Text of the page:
Sep 1, 1977

Nutritional assessment and support during infection

The American Journal of Clinical Nutrition
G L Blackburn


Protein malnutrition is one of the principal factors relating to morbidity and mortality during infection. Nutritional assessment is required to determine the severity of depletion and degree of hypermetabolism affecting this patient population. Simple anthropometric and 24-hr urine collections together with routine biochemical analyses can readily allow clinical assessment to occur. Optimal utilization of dietary intake is dependent on the degree of protein catabolism and energy expenditure in excess of the basal energy requirement. Urinary nitrogen excretion in 24-hr on a protein-free diet is especially valuable in aiding this assessment. This analysis together with urinary creatinine which provide important estimates of lean body mass and serial measures will allow estimates of the progression of malnutrition. In infected adults optimal protein intake to produce positive nitrogen balance is 1.5 to 2.0 g of protein/kg per day. This would appear to reflect the fact that 16% of the caloric expenditure comes from protein sources during injury. Since this value is approximately twice that seen during nonstress, the reutilization of body protein would appear to be decreased. Careful appreciation of the metabolic response during in...Continue Reading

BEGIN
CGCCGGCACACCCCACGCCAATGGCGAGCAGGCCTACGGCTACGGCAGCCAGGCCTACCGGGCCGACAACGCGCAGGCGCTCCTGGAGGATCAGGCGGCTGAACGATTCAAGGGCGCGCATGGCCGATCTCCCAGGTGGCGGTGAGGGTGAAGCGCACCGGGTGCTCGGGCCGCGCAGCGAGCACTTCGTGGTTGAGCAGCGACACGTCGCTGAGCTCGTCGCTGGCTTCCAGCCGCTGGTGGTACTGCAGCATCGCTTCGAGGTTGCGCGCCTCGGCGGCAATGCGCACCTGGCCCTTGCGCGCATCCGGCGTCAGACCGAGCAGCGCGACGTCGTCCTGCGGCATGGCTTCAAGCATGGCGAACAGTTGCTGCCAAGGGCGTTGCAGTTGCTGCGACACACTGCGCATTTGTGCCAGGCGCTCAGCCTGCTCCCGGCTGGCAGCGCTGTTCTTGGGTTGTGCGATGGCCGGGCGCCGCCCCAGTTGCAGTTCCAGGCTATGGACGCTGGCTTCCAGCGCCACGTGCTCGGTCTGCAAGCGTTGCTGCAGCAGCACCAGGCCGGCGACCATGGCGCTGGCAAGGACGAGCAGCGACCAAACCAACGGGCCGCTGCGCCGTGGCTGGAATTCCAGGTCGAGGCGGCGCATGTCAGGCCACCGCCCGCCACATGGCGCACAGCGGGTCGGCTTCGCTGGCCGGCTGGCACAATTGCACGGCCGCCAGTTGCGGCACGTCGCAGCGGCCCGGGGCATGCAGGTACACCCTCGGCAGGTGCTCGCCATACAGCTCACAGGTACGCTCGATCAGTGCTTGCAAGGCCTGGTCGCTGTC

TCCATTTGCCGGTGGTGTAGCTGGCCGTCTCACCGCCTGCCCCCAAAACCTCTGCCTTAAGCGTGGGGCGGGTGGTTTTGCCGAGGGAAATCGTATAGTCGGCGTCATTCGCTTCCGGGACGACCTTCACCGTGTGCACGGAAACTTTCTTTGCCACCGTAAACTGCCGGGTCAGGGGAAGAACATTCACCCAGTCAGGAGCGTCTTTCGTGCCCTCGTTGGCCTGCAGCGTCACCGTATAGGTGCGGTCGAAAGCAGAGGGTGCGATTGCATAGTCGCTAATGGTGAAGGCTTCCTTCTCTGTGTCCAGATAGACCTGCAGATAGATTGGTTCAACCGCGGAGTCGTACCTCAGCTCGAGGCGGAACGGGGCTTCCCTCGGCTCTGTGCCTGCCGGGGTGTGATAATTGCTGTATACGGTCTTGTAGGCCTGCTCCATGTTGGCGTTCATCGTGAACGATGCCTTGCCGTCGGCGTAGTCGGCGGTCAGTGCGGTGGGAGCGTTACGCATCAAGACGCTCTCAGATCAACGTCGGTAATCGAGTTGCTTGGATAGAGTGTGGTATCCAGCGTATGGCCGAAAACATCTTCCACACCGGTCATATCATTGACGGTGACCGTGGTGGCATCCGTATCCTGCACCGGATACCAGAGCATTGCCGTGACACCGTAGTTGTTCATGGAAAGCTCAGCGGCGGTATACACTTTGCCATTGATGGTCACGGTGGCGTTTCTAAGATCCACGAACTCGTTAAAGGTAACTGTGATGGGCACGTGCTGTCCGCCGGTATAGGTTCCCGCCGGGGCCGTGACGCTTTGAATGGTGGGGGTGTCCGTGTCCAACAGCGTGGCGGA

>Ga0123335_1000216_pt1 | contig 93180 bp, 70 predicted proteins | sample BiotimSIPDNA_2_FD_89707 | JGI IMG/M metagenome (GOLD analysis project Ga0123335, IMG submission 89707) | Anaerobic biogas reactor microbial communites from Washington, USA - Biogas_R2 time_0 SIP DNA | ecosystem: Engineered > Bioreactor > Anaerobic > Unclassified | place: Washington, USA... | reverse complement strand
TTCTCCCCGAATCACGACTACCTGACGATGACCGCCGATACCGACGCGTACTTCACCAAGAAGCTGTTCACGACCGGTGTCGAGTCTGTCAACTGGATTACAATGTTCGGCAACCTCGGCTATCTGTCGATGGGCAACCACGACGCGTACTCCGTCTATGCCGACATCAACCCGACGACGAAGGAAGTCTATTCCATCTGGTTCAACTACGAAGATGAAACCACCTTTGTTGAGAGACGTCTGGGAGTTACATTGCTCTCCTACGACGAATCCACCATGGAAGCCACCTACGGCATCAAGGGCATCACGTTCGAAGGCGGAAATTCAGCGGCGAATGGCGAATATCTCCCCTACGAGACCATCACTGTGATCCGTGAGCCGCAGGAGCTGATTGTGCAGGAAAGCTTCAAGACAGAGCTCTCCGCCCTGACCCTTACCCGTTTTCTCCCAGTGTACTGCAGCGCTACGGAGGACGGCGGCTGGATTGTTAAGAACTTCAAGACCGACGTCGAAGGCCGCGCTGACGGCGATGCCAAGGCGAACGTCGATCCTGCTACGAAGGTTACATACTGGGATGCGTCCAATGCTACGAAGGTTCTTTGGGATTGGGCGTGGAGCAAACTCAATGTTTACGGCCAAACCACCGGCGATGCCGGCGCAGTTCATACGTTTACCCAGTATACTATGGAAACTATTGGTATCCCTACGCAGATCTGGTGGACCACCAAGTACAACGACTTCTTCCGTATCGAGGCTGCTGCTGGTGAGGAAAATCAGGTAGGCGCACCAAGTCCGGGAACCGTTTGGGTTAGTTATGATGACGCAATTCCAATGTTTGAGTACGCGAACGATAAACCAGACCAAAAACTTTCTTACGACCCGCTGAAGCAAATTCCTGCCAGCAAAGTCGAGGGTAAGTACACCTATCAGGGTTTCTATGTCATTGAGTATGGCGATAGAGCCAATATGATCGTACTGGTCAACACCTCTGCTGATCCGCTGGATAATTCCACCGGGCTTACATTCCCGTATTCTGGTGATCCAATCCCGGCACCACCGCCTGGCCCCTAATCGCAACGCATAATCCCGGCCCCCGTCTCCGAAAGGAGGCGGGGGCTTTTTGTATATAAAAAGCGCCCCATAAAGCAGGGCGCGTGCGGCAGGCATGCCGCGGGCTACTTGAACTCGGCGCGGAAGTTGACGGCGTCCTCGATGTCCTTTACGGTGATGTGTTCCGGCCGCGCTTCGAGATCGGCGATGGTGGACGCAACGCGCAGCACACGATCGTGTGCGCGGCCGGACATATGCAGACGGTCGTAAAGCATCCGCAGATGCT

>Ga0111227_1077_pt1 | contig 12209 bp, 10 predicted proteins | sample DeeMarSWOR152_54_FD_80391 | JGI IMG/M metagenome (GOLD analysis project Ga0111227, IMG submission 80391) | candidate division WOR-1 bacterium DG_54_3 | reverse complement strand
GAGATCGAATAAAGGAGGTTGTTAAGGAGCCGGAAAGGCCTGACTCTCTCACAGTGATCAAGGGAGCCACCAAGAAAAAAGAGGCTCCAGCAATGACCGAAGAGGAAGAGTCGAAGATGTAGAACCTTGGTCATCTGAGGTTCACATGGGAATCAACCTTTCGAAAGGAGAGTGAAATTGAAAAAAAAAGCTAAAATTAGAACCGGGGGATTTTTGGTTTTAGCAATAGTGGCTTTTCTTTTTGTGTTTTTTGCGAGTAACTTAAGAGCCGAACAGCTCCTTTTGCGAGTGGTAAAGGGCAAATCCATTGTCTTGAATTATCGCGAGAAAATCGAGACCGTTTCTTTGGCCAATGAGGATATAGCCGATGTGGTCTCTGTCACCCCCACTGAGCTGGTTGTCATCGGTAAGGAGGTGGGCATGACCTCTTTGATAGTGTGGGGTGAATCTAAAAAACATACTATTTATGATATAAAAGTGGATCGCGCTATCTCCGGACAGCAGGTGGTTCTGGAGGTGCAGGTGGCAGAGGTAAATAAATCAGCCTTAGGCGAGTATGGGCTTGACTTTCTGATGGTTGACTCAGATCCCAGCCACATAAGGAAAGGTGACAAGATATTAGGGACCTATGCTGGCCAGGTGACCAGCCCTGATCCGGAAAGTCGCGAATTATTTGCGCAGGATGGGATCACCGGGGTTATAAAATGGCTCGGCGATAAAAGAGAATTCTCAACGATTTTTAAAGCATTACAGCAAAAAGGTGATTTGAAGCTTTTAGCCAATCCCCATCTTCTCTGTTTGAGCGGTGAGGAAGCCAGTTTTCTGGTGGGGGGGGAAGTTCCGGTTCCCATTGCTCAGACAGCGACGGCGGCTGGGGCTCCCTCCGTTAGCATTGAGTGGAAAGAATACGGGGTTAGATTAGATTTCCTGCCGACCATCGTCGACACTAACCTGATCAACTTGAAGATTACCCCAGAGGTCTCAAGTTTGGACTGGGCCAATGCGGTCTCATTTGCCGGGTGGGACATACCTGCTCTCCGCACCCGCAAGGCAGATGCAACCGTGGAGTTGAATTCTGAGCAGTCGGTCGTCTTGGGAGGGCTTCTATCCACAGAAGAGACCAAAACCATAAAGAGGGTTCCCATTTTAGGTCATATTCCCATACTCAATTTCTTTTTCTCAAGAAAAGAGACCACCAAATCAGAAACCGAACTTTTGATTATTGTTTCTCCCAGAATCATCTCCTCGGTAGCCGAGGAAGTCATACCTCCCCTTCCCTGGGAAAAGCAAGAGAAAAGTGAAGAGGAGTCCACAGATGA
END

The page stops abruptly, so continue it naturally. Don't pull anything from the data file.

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Mentioned in this Paper

Metabolic Process, Cellular
Dietary Intake
Morbidity Aspects
Protein Degradation, Regulatory
Energy Metabolism
Urine Specimen Collection
Protein Degradation, Metabolic
Staphylococcal Protein A
Dietary Requirements

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